Just because your Google Analytics (GA) is “up and running” doesn’t mean it has the data integrity it needs in order to make smart business and marketing decisions. Having accurate data can show you so much more than how many users visited your website and how long they stayed. It can help make decisions through attribution modeling, content analysis, site speed analysis, and much more!
Before you start the audit, make sure you have a measurement plan in place. You can’t have your analytics account set up if you don’t know what you want to measure and why. Google Analytics offers a plethora of data, and if you’re measuring irrelevant data, then it will become useless to you and your business. When creating a measurement plan, you should define the objective of your website, identify measurement indicators, work out a plan to track these indicators, and create funnels toward these metrics.
Account Setup & Best Practices
To start off, ensure you have enough views for your account. These will be specific to each account, but the basic amount for data integrity is to have three separate views for each property. Next, you will want to go to the Property and View level settings and ensure they are set up correctly. This will include anything from site search, query parameters, industry category, enabling advertising features, and time zone. You will also want to look at user management and make sure the right users have access to your account and at the right level. Only one or two users should have complete access to your account. Lastly, check and make sure your custom alerts are firing and are still relevant. This may include adding, removing, or adjusting your alerts.
Conduct a crawl on your website to make sure your code snippet is present on every page and that you’re not double-counting sessions. If the code isn’t present on a particular page, GA will not track any user behaviors on that page. When a GA account is double-counting sessions, it means the code is on a page or pages multiple times. You can install Google Tag Assistant as a Chrome extension to easily verify the GA and Google Tag Manager (GTM) accounts the website has. Additionally, you can follow the steps on this blog to do a clean setup.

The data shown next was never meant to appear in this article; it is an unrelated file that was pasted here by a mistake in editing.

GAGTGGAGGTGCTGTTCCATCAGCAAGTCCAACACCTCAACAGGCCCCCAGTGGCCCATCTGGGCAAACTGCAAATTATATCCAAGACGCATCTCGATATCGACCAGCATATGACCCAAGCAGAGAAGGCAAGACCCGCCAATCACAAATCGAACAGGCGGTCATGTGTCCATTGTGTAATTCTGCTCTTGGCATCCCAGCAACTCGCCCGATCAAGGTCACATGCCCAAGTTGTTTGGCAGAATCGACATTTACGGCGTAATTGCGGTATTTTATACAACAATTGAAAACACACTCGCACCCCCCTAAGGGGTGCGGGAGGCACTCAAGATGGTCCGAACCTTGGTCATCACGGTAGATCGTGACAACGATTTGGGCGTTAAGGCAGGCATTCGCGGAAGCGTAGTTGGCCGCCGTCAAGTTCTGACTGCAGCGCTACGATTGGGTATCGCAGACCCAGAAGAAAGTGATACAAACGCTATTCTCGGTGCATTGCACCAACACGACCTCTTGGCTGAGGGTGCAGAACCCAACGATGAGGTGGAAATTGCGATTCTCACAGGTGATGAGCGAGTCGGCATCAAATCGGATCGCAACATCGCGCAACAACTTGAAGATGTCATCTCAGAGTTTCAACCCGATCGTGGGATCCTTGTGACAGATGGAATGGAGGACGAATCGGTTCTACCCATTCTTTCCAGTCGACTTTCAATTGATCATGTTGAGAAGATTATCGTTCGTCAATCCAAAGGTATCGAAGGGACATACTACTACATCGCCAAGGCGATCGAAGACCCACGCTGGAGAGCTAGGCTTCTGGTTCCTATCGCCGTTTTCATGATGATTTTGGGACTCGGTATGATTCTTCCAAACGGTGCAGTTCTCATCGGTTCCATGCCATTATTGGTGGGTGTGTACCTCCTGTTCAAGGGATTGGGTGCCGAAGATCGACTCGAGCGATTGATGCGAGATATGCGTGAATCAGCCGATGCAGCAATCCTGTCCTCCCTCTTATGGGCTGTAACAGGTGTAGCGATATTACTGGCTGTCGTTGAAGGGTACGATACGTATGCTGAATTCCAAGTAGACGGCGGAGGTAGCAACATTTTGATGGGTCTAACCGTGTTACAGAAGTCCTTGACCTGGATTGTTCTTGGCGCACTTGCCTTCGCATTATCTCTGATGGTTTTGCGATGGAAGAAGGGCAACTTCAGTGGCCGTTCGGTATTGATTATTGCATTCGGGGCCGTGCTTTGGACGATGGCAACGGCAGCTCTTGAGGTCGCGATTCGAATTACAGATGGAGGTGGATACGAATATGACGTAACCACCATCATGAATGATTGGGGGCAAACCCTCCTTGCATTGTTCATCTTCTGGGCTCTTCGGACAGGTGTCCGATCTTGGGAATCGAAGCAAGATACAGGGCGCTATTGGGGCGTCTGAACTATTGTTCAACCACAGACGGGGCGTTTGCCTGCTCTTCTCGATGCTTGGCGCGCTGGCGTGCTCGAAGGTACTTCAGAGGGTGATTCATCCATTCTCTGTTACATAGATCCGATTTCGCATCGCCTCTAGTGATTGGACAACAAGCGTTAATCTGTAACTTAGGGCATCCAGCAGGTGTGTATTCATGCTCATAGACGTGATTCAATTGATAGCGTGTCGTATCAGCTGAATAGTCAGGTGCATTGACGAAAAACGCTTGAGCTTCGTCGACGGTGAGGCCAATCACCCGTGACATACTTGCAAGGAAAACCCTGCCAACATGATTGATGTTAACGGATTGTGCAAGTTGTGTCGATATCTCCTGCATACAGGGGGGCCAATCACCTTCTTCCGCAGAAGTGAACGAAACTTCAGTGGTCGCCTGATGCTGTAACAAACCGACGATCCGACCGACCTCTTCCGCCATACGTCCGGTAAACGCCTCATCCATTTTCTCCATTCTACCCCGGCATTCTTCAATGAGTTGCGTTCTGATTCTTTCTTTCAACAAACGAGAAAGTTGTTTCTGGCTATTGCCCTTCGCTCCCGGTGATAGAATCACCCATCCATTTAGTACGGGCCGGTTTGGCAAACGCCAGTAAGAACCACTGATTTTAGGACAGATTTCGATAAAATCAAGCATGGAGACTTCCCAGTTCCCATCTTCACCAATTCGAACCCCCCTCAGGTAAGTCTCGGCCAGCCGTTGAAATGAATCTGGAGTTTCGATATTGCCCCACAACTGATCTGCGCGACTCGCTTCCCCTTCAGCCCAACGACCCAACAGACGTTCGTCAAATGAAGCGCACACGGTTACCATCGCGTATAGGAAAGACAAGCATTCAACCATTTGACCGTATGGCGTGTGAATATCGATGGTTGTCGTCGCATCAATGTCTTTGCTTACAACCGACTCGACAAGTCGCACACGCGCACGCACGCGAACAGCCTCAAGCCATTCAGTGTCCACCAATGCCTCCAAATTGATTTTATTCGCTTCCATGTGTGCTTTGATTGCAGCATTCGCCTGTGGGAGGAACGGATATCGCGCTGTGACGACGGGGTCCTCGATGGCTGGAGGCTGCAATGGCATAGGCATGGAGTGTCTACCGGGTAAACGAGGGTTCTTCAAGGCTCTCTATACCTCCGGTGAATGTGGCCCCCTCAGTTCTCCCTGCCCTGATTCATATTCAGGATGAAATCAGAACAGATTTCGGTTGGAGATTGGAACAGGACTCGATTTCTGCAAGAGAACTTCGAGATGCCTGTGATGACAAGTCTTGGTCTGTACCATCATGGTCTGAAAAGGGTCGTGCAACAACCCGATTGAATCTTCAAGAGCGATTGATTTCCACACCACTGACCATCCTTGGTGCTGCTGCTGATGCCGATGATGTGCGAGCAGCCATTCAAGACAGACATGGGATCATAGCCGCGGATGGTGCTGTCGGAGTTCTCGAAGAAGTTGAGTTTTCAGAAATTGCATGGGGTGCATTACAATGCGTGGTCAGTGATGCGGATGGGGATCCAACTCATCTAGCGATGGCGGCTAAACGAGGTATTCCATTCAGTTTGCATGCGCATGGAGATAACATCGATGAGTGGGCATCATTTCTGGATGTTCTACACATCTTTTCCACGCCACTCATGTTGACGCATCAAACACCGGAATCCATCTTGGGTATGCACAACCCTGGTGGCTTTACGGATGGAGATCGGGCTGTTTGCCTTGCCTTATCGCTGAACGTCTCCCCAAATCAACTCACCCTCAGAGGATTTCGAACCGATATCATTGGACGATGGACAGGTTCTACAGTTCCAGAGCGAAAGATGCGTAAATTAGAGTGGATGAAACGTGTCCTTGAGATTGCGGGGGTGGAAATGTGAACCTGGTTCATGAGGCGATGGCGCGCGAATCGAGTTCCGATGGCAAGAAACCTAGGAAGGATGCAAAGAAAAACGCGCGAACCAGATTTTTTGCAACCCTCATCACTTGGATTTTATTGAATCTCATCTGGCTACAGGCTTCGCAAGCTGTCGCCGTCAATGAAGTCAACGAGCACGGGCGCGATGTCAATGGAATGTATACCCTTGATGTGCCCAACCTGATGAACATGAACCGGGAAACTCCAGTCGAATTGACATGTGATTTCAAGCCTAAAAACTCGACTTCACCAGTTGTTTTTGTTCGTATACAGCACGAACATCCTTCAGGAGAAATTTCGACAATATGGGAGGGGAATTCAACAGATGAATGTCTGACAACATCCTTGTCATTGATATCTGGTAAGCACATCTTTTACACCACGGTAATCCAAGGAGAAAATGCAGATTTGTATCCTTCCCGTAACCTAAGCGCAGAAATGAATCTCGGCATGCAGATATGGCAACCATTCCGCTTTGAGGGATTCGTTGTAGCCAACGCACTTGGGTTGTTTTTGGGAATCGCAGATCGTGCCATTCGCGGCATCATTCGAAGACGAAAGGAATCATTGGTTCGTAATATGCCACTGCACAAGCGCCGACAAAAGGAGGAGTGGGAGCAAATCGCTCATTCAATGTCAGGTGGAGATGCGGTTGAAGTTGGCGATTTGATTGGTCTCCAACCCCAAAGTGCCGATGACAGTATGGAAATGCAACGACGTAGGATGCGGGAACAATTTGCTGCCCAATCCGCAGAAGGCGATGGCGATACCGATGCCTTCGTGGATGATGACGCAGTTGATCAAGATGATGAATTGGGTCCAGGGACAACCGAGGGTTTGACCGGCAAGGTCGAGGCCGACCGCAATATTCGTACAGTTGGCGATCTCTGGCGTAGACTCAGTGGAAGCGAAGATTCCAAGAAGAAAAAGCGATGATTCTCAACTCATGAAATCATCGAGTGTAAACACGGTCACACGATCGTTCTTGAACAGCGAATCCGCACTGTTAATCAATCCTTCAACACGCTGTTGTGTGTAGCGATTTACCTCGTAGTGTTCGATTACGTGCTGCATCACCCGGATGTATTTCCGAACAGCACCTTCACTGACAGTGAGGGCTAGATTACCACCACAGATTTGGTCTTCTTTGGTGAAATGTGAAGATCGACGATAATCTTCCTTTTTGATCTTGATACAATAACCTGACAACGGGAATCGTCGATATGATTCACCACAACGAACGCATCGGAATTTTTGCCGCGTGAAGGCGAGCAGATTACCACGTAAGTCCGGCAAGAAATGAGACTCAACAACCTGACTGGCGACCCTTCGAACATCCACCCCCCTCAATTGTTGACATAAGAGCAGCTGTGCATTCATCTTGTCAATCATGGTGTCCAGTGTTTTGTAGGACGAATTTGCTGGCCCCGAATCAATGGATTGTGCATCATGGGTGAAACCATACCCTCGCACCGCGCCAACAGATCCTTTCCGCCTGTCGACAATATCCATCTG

On your View options on GA, you can look at the filters set up for each of your views. Check that your test view doesn’t have any old test filters and that it is filter-free for future testing. Next, you’ll want to make sure that all of the filters you have set up are working accurately. This might be editing IP address exclusions or adding new IP addresses (new vendors, agencies, or other users regularly visiting your website) so you have an up-to-date list. While editing filters, it’s also a good time to look at any abnormal traffic that may be spam hitting your site and adding filters to eliminate that traffic.
While you are on the View options, go through your goals and ensure your funnels are still accurate. If there are ever website changes that affect the path to your goals, you will need to update these. It might be helpful to look at your goal funnel reports to make sure the funnel path is accurate and providing useful information. These goals and funnels should always reference your measurement plan and protocol. If there is a website update, you may need to revisit your measurement plan and implement those changes.
Default Channel Groupings
In the admin section of GA, you can also find your channel settings for channel groupings. Keep this section updated as you define new sources or mediums. If you take a look at the Channels report in GA, you can look at both Referral and Other groupings that may contain mislabeled sources or mediums.
This is another quick look to make sure everything is working correctly. Make sure all of the URLs are still relevant or if needed, add to the content groups. Take a look at a pages report to make sure you don’t have traffic stuck in the (not set) bucket that belongs in a content group.
There are certain steps you should audit frequently, but a comprehensive audit should be done quarterly to ensure data integrity. If any of these steps aren’t part of your current GA account, we are more than happy to take a look at it and conduct a Data Integrity Scorecard to give you an idea of where you stand with your data.